• HideFromObama

    Ending the consitutional university requirement would allow us to close schools like Mayville, VCSU, Devils Lake, etc. and move their non-duplicated programs to other colleges. That to me is the biggest advantage of the constitutional removal of required universities.

    • Drain52

      Or it would allow market forces to dictate what the schools taught. Instead of all these 4-yr institutions, how about some trade schools, tech schools, etc?

  • Waski_the_Squirrel

    I attended one of the few truly private colleges in the USA (Grove City College in Pennsylvania). The other one I know of is Hillsdale in Michigan. Both institutions went all the way to the Supreme Court to assert their independence and cut all ties to the federal government. While I was a student, Grove City cut further ties to the Pennsylvania state government.

    My point is that the idea of a private college is good. Both of these are considered high quality institutions. However, it comes at a cost. One is the lack of any federal money or state money, even from scholarships or student loans. Another is that the institution may have to limit its scope. Note the word “college” in the name of both institutions. Such institutions have to be able to make money from degrees offered. Many grad programs would not make money, and a lot of research would make money only if it could pay for itself or if funded by business.

    I’m actually in favor of privatizing the state schools. The idea behind a state funded school is to keep tuition low. This is getting to be less and less the case. As an entirely private institution, Grove City College kept costs down as part of its Christian mission.

    One final note: at one point during college I was working 3 jobs. I have no party stories from college. I never had time. On the plus side, I graduated debt free which gave me the freedom to follow my dream job rather than one that would pay off my student loan debt. I think we’re skewing college so it is less about learning and mind expanding and more about the fun to be had.

    • Matthew Hawkins

      That might work for a certain type of curriculum, but it would be extremely hard to run a decent science program.

      The state should fund basic research. Industry won’t fund basic research because you can’t commercialize it. But it is the only thing that leads to applied research.

  • Wayne

    “First, it’s worth remembering that the Planned Parenthood partnership wasn’t about research. It was about sex education. I don’t think the NDSU faculty would be making any startling new revelations about how babies are made while guiding high schoolers through the motions of putting condoms on bananas.”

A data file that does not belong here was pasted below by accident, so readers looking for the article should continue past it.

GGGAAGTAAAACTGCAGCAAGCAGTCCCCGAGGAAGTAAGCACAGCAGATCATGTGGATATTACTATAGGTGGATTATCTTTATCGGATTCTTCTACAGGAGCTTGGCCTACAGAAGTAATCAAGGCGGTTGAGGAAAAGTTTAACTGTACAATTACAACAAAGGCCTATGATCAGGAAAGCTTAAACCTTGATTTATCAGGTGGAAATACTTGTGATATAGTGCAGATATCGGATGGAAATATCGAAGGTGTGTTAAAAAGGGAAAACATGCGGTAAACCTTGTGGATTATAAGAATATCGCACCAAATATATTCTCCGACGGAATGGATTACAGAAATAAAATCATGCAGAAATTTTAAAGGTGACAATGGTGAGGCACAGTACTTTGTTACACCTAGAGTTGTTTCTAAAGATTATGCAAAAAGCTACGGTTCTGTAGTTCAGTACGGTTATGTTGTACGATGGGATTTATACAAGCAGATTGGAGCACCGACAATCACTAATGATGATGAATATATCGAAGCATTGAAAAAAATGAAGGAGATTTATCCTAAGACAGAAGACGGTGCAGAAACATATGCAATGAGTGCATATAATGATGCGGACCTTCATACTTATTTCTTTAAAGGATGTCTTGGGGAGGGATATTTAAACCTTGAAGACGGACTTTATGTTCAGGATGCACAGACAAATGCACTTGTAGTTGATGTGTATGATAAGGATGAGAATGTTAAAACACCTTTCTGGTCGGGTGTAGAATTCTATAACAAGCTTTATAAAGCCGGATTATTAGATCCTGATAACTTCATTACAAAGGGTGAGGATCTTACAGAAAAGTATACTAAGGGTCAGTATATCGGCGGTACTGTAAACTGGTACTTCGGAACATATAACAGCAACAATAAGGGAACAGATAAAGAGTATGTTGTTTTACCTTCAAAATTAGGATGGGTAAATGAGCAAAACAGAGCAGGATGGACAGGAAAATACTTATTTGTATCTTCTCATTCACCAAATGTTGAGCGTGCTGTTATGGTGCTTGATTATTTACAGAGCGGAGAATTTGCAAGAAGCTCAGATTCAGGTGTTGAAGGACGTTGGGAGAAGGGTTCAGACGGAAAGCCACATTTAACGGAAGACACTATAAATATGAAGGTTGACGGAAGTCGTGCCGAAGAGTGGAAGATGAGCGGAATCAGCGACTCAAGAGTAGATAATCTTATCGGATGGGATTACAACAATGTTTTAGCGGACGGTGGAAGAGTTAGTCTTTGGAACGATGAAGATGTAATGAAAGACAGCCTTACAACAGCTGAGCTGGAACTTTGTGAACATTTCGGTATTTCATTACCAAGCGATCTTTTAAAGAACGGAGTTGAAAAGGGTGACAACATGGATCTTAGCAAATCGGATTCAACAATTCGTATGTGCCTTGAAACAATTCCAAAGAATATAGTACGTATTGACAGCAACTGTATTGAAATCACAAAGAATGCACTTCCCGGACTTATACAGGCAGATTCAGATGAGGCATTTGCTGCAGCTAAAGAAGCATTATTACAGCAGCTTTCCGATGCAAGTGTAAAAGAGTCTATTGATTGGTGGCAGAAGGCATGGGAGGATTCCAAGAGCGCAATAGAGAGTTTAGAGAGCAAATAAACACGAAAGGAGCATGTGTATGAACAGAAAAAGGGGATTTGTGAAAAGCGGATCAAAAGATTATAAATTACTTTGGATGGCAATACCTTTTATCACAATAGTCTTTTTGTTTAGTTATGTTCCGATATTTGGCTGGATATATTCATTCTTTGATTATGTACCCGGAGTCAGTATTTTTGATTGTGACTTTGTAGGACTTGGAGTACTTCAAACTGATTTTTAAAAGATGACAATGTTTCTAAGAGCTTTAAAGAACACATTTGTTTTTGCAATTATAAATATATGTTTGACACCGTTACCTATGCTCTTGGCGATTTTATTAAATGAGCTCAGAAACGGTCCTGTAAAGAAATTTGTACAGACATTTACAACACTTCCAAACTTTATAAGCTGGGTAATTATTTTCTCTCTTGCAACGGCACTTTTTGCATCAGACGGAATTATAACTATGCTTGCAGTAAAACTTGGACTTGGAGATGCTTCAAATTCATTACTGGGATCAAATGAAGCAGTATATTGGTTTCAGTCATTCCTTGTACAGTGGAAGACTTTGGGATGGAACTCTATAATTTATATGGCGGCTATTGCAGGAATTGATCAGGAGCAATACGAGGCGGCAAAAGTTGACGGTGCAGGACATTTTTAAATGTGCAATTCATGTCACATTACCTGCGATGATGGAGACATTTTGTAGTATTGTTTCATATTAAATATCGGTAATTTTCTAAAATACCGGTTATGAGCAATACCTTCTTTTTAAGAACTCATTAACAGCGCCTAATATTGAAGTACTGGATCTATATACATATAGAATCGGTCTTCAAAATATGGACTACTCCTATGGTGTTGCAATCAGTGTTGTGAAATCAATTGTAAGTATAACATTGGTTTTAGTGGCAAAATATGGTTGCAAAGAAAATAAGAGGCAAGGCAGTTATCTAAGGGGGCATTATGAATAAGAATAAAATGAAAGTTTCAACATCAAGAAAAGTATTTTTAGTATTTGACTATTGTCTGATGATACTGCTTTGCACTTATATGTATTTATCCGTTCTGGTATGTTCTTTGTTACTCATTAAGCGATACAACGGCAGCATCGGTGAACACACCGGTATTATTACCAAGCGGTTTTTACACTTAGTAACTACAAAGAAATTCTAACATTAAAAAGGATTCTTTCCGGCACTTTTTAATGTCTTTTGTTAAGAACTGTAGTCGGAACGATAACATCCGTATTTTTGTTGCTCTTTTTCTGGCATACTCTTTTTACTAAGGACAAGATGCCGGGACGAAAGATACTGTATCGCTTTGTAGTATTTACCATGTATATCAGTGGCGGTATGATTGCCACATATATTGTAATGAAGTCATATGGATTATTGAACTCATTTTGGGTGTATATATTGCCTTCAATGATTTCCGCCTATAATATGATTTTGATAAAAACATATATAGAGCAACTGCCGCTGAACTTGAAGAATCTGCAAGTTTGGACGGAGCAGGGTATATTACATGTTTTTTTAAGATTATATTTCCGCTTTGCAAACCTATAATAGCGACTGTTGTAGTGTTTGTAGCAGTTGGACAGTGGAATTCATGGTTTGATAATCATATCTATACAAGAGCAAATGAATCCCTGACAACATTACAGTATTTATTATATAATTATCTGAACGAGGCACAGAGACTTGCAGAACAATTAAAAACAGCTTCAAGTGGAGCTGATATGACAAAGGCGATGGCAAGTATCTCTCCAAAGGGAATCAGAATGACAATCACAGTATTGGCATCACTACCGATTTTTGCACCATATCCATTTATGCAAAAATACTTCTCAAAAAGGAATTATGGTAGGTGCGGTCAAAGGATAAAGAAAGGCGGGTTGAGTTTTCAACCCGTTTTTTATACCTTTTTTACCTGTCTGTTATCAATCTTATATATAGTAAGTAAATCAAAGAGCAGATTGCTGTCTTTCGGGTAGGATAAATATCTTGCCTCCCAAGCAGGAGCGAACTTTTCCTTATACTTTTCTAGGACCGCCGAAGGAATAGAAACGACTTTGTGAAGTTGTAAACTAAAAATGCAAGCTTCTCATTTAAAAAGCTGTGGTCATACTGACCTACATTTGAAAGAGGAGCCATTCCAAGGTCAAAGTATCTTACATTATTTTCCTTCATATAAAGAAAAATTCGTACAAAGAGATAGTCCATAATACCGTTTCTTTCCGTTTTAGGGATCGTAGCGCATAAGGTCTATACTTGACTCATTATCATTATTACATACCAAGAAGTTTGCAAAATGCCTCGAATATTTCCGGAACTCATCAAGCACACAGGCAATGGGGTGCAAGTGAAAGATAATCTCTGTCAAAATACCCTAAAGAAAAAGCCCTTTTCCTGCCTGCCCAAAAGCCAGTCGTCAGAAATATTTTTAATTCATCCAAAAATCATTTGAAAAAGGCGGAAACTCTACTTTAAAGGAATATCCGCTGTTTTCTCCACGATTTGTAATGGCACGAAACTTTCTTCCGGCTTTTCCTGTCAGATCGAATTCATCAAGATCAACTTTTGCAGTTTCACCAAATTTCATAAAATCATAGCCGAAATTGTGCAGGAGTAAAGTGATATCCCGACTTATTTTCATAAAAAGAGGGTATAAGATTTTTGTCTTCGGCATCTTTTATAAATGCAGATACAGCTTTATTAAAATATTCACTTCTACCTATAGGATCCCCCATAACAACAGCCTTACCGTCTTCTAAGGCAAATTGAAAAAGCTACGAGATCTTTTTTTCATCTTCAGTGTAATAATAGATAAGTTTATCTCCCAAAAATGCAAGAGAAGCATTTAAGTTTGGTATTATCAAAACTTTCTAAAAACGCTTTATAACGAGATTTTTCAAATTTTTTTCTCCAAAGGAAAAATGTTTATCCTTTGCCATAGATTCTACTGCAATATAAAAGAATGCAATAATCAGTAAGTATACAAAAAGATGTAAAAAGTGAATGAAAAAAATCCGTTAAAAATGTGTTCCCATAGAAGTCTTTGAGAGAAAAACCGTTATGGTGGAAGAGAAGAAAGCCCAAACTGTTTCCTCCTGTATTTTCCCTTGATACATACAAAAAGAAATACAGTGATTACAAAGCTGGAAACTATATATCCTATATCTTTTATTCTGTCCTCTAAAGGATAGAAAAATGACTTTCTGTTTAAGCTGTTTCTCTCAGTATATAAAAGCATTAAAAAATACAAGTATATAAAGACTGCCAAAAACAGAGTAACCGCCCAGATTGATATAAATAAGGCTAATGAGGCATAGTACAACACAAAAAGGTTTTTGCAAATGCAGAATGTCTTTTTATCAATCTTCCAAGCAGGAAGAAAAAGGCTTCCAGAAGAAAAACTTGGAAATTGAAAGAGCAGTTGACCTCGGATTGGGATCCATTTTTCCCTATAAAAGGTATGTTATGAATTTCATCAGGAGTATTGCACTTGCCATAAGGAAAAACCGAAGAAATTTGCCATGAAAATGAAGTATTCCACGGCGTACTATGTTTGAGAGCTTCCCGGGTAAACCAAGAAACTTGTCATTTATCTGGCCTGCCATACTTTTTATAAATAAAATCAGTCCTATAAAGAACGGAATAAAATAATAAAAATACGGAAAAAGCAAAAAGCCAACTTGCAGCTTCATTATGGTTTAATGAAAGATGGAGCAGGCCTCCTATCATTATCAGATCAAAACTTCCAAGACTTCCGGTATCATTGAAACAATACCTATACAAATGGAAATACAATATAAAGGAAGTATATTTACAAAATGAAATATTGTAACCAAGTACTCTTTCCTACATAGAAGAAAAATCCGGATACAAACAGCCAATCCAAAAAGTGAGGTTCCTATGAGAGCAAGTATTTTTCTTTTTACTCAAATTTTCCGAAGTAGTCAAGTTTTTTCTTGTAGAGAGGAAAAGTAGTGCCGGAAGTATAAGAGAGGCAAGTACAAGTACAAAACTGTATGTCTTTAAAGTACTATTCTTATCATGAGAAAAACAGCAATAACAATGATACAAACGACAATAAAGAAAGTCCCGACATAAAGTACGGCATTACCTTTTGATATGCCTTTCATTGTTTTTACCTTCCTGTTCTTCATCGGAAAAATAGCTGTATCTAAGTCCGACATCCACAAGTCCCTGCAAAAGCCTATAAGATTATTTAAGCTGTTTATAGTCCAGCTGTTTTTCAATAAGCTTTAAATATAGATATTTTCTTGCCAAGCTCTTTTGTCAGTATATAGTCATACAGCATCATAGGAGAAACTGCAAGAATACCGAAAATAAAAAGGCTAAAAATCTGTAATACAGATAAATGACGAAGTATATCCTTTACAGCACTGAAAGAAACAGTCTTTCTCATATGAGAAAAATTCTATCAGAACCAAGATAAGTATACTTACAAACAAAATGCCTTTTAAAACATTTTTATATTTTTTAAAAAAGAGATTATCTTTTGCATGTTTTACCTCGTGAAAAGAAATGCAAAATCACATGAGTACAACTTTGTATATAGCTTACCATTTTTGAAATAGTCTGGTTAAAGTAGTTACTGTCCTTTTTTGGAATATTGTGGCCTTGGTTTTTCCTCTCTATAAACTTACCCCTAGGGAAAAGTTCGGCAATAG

I’m quite sure that the people you are looking to incite will eat this up. But this is an obvious lie. The research is on the effectiveness of comprehensive sexual education, as opposed to the well-documented ineffectiveness of abstinence-only education. That is, does this level of education make a significant impact in a reduction of teen pregnancy and sexually transmitted disease. If you care so much about abortion, stand up and fight for research that can contribute to a decrease in the need for it.

    • http://sayanything.flywheelsites.com Rob

      “The research is on the effectiveness of comprehensive sexual education, as opposed to the well-documented ineffectiveness of abstinence-only education.”

      Gosh, it almost sounds like the outcome of this ” research” has already been decided.

      • Matthew Hawkins

        Why don';t you do an open records request and ask for the research proposal and see the methodology.
        However, there have been other studies which have shown that abistence only programs do not have a significant effect on teens having sex. They have an effect on teens having safe sex.

  • WOOF

    NDSU President Dean Bresciani forced by Cardinals of the Legislature
    to recant like a troublesome priest.
    If the University becomes a tool of politicians
    it puts its accreditation in jeopardy.
    You know that fascism thing.
    Will they come for the books with unacceptable

    • http://sayanything.flywheelsites.com Rob

      If the University becomes a tool of politicians it puts its accreditation in jeopardy.

      All the more reason to privatize education, poodle.

      Welcome to the school choice movement. We conservatives are waiting with open arms.

  • Matthew Hawkins

    BTW, how do you privatize a state university? Also, do you really mean privatize, or do you mean make it for profit?

    • http://sayanything.flywheelsites.com Rob

      Willing sellers to willing buyers.

      The need, if there ever was one, for public higher education is gone.